I’m sitting here in a miserable little ice-cream shop in a bad part of Rota.  It’s miserable because ice-cream shops should sell ice cream and this one does not.  The only thing they have today is beer and sardines and crusty bread, all of which were served at the same temperature.

Sacromonte got me out of Seville before the police showed up.  I changed my identity once again, and boarded the next bus to Rota.  I didn’t know what I expected to find there, but I knew it was the key to this mystery.  I was thinking about Father Sebastiano as the bus trundled over the low hills of Andalucia. 

According to Leon’s last post, we know Sebastiano completed his Malleus Momias.  Furthermore, he acquired a shaman’s tumi, a tool necessary for destroying the mummies.  Sebastiano even describes putting a mummy down.  And yet ultimately he failed. 

What became of Sebastiano remains unclear, but we can say with some certainty that he was unsuccessful in his bid to destroy the walking mummies of Peru.  They’re clearly still walking around, traveling to Spain, even blogging.  So what happened?

I had been rolling the words ‘Archivo Rota Soledad’ around in my head for so long that I began thinking of them as the broken archive of loneliness.  But’s that’s not it at all.  It’s an archive in Rota.  It has to be.  As it turns out, Rota is a resort community on the Bay of Cadiz.  A little past its prime, it has a low-rent feel to it.

So I wandered through the old town, passing boarded up restaurants and bars not yet open for the day.  The beach was nice; that’s apparently where all the tourists flocked.  Germans mostly, by the sound of them, they drank frosty cans of San Miguel beer.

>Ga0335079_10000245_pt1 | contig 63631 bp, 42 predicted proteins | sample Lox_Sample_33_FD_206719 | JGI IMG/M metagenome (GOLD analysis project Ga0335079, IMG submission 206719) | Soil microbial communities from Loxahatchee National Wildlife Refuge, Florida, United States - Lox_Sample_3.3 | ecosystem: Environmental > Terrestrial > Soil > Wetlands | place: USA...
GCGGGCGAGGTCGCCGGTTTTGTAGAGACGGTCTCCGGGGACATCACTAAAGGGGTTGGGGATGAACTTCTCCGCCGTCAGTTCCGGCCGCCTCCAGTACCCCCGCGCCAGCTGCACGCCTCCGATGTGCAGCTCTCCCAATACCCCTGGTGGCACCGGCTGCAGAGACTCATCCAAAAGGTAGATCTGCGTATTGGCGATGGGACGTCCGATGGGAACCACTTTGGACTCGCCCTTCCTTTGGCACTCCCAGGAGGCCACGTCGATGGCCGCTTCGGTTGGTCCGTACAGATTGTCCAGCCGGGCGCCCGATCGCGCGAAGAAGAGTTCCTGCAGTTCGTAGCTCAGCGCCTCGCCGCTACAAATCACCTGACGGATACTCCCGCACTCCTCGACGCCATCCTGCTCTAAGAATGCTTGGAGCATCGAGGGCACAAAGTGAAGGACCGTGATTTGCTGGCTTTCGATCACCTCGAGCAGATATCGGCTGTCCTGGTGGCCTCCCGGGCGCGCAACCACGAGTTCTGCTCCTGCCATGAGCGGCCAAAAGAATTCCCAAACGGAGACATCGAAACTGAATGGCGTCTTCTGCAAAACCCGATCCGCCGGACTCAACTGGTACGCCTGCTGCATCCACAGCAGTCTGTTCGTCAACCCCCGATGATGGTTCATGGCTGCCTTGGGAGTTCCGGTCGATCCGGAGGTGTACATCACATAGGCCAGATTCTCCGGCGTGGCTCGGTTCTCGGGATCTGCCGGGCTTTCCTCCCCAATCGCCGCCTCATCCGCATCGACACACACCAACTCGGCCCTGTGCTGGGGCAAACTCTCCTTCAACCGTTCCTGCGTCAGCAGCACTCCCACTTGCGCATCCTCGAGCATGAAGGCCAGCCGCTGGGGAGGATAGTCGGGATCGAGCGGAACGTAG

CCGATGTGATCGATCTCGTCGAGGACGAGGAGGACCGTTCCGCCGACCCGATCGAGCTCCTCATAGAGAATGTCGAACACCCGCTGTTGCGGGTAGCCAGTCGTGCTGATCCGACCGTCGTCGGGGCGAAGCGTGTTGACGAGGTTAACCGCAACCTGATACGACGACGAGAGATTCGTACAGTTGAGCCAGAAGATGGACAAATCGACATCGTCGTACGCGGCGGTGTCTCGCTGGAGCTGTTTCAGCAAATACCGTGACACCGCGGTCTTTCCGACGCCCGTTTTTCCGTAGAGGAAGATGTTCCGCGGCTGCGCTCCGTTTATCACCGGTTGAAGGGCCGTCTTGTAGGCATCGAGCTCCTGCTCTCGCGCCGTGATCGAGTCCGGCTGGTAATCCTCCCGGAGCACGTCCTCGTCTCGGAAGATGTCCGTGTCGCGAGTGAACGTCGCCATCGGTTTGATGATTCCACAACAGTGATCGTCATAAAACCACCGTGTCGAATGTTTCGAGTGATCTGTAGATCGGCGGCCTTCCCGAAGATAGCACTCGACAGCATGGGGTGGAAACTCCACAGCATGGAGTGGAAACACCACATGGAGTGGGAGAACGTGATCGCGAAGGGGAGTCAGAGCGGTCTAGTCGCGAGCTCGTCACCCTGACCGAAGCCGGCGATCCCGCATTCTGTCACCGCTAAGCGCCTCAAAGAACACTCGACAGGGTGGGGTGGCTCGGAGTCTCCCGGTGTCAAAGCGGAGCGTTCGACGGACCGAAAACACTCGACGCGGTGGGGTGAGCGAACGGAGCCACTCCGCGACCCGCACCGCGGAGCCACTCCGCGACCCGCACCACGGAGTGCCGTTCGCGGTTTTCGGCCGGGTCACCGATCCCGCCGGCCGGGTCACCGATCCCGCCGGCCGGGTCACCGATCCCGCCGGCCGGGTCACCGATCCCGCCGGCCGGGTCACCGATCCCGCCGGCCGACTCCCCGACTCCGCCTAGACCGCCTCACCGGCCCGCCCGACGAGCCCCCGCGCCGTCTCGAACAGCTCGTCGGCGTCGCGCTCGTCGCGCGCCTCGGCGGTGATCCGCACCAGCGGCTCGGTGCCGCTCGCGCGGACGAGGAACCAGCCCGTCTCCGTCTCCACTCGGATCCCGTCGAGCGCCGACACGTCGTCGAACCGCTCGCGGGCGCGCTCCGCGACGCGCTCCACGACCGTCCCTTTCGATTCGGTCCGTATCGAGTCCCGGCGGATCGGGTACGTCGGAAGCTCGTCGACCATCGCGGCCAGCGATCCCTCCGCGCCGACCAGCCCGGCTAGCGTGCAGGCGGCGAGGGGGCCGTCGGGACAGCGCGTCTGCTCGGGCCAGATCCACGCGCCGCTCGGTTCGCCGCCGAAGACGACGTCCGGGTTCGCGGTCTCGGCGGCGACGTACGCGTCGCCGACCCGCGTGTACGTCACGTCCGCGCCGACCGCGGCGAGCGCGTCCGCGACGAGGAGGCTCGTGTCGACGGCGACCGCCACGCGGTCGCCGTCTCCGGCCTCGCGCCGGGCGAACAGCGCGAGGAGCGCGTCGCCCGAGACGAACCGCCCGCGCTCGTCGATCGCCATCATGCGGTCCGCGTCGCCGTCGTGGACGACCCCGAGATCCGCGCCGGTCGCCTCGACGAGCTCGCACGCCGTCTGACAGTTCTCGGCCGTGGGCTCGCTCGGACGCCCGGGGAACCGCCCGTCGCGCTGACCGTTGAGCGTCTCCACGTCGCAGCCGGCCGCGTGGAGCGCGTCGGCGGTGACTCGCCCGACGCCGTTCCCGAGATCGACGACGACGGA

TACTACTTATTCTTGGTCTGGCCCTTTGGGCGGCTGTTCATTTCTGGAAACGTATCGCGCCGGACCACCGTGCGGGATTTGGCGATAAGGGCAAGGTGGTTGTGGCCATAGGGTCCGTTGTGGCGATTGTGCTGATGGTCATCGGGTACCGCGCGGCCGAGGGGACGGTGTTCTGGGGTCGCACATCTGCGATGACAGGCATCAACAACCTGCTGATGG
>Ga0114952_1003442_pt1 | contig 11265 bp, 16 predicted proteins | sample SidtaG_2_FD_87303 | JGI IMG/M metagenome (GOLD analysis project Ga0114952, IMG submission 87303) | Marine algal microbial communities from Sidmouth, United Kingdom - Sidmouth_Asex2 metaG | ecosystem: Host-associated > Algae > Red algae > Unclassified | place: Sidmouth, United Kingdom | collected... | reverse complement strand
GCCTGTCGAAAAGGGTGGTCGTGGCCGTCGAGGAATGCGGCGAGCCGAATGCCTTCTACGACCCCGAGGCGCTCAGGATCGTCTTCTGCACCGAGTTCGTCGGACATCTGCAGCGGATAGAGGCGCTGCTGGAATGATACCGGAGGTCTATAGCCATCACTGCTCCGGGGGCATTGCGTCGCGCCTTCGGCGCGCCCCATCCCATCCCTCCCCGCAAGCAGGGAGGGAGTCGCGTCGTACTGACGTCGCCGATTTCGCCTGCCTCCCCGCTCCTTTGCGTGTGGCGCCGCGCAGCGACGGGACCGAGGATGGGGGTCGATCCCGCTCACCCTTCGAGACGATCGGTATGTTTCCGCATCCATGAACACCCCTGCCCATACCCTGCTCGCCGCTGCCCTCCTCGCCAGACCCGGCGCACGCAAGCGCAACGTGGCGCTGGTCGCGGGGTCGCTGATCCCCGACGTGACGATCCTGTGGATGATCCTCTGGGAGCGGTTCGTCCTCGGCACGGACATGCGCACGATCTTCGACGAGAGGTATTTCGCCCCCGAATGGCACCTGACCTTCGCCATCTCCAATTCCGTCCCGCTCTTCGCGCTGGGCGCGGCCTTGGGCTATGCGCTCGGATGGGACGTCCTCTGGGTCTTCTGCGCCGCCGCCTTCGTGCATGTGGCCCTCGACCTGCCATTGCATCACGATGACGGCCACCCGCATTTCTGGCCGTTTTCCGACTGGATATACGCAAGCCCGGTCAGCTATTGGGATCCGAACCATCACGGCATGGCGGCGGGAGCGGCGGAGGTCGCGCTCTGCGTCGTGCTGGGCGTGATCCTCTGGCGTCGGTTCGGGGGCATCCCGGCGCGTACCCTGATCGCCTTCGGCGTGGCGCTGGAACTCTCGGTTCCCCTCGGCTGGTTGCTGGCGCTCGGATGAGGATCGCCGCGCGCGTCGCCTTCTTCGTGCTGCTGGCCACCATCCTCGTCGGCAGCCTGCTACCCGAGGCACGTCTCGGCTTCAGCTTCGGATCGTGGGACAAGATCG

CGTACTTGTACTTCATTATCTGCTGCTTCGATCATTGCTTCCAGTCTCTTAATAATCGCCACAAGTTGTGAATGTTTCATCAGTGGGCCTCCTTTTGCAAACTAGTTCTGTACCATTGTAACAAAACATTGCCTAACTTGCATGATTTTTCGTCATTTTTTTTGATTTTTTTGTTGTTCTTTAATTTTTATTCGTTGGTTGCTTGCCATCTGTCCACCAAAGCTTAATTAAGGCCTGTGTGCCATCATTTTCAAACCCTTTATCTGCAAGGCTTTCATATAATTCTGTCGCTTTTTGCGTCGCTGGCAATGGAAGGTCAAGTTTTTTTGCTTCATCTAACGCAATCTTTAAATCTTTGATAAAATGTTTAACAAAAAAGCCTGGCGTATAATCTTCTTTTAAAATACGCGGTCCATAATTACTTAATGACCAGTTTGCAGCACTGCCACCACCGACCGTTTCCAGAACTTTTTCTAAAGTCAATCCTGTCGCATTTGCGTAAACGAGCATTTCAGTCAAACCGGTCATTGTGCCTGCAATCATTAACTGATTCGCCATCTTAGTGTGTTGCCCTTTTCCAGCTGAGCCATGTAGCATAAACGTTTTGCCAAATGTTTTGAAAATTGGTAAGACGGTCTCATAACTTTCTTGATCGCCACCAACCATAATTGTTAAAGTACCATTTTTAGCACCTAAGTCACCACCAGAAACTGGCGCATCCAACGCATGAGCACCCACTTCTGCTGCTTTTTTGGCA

I still didn’t know what ‘Soledad’ referenced until I wandered into the poor end of Rota and found myself staring up at a street marker that read ‘Soledad.’

It was a short street, spanning the distance from a derelict gas station to a filthy dock where two plastic rowboats marinated in coastal swill.  Four doorways opened onto the street. 

One opened to a shop that sold sardines wholesale.  The second led to a retail sardine shop that dabbled in marine hardware.  The third was the ice-cream shop where I’m sitting.  And the fourth was a private residence that looked entirely out of place – not a sardine in sight.

I saw a face in an overhead window.  I knocked but nobody came to the door.  That’s OK, I can wait.  I’m going to sit across the street until someone opens the door.  I’m in no hurry.  I have beer and bread and sardines, along with….  Hold on.  The door just opened.  I don’t see anyone, but the door just opened.  I’m going in.


Written by williamdoonan

May 11, 2012 at 10:02 pm

2 Responses

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  1. I thought San Miguel was Philipino brew . . . And that third to last paragraph, about the marinating boats: been reading Chandler, huh?


    May 15, 2012 at 4:42 pm

    • No, what does Chandler say about boats – does he use the term “marinating boats?” If so, me must change. There is a Spainish San Miguel, and a Filipino.


      May 15, 2012 at 5:15 pm